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question markHave you ever wondered "What the hell is this J2EE thingy?", "How can someone use Java to develop web applications?" or even "Web pages in Java? Isn't this for applets only?".

If so, than we have something in common, for years I have been asking myself those questions, while not having enough time to dig into the subject and learn more about Java. This language had always seemed to me to slow and having an ugly GUI (remember all that applets floating around the web in the late 90-ties ?).

As I have finally found some time to study a part of J2EE consisting of Servlets and JSP (using the excellent Head First Servlets and JSP: Passing the Sun Certified Web Component Developer Exam (SCWCD) by Kathy Sierra et al.), I will present you with what I have learned. I really hope that you will benefit from the information presented below. If you have bought some kind of Tomcat hosting or some other J2EE web hosting than you can skip the first point, and go straight to the second one.

Tomcat1. Getting a web container - Tomcat

First of all, you should know that most J2EE technologies (OK, maybe not most, but few crucial ones: EJB, servlets & JSP) cannot be run like normal Java applications just by invoking java executable in the command line.

Servlets, JSP and EJB need a... lets call it a framework and this kind of framework implementation specifically for servlets/JSP (called a Web Container) is Apache Tomcat, and it will be the basis for this tutorial. If you would like to use some other container than have a look at e.g. Jetty.

Now, lets start with the tutorial.

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First you need to have JDK installed, which can be downloaded from http://java.sun.com/javase/downloads/index.jsp (choose JDK 5.0 Update x), and then install the JDK (if there are any problems than let me know I'll try to clarify this).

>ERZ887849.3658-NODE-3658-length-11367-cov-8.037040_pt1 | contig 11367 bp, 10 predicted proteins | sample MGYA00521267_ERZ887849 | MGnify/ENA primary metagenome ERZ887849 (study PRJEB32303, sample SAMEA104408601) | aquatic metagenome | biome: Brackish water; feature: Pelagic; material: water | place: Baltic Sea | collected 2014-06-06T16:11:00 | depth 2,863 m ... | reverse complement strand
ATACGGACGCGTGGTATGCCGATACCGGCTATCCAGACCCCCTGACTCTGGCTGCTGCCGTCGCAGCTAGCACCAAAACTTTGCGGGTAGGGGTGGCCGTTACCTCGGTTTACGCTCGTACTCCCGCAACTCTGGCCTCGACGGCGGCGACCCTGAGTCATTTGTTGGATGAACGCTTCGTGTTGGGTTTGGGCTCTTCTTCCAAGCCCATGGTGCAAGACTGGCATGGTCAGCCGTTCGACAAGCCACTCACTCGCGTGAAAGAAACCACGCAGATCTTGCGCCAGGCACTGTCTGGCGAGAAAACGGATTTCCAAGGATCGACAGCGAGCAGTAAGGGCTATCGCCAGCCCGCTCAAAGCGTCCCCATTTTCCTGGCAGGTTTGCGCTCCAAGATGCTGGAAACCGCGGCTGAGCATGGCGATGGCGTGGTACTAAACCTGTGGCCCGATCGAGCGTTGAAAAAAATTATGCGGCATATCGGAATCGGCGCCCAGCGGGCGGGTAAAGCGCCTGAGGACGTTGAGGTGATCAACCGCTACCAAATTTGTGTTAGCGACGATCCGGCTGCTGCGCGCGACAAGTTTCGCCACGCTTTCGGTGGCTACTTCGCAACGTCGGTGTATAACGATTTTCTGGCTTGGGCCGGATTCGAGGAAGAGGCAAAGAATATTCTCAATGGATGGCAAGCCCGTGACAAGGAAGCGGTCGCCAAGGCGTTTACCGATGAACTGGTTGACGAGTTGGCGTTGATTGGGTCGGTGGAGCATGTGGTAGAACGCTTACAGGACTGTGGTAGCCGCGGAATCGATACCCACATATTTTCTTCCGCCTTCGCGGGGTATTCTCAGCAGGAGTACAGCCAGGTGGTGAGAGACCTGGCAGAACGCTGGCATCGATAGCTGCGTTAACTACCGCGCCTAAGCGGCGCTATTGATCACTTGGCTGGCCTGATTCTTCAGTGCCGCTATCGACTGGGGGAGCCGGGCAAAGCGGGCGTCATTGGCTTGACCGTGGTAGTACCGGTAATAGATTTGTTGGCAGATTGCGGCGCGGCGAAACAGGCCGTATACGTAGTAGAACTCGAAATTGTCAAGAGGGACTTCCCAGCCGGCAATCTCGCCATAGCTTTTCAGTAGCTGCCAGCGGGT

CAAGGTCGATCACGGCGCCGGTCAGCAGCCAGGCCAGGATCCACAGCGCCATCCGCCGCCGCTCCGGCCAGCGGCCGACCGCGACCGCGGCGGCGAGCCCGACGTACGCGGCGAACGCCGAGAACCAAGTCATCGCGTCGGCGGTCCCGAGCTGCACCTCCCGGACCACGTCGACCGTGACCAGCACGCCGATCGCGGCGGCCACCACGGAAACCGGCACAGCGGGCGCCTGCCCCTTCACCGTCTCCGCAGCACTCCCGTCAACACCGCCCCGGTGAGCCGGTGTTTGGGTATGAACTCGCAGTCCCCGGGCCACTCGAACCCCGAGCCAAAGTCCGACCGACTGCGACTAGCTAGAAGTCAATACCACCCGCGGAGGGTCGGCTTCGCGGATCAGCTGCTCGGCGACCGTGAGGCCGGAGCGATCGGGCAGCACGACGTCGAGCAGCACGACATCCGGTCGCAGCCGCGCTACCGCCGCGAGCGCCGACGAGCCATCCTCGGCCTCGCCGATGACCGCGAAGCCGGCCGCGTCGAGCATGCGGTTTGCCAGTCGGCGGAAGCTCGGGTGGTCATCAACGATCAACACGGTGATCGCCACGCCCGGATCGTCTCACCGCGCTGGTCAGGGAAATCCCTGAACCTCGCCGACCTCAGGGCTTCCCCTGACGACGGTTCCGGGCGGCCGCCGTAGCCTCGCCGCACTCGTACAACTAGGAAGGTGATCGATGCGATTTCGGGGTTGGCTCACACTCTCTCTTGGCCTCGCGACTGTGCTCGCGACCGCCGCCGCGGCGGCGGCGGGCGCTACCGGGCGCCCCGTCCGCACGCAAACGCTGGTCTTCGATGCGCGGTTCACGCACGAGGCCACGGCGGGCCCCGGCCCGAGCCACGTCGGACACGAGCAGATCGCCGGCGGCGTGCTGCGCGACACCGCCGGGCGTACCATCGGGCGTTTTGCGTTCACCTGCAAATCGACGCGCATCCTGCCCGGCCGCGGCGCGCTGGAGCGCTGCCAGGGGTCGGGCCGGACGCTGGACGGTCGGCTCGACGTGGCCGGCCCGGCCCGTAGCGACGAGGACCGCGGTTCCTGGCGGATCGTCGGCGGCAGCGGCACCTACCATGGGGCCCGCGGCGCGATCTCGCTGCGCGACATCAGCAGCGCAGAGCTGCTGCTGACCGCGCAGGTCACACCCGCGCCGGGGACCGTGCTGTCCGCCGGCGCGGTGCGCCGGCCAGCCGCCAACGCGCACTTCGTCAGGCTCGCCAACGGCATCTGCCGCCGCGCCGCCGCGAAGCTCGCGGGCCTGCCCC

Secondly we will download tomcat from here and for this tutorial I use Tomcat 5.5.17. For the lazy ones, here is a direct link to 5.5.17 version.

Before running Tomcat, there should be a JAVA_HOME variable defined in environment, how to do it:

in Windows: Go to Control Panel, double click System, select Advanced tab, and click "Environment Variables" button. Check if there is no JAVA_HOME defined in user and system variables pointing to JDK directory, if there is then double check that it points correctly to a JDK (not JRE), if there is no such variable then click New button in system, give a JAVA_HOME name, and paste in the directory where your JDK is sitting (on my system it is "C:\Program Files\Java\jdk1.5.0_06").

in Unix: Find where you have JDK, usually "where java" or "whereis java" should give you the path to the java executable (not a symlink!), on my system it is "/opt/sun-jdk-1.5.0.07". Depending on the shell you have, setting variable will be "export JAVA_HOME=..." or "setenv JAVA_HOME ..." (replace the dots with the path to the JDK). BTW, please feel free to ask be questions if you have any problem.

Unzip the archive in a directory you want and start the file startup.bat. Unix users should first do "chmod u+x *.sh", and then run startup.sh. If everything works fine then you should see something like this:

  1. Using CATALINA_BASE:   /home/krzyk/apache-tomcat-5.5.17
  2. Using CATALINA_HOME:   /home/krzyk/apache-tomcat-5.5.17
  3. Using CATALINA_TMPDIR: /home/krzyk/apache-tomcat-5.5.17/temp
  4. Using JRE_HOME:       /usr/lib/jvm/sun-jdk-1.5

Now go to the address http://localhost:8080/ and see if it really works, you should see a page about Apache Tomcat.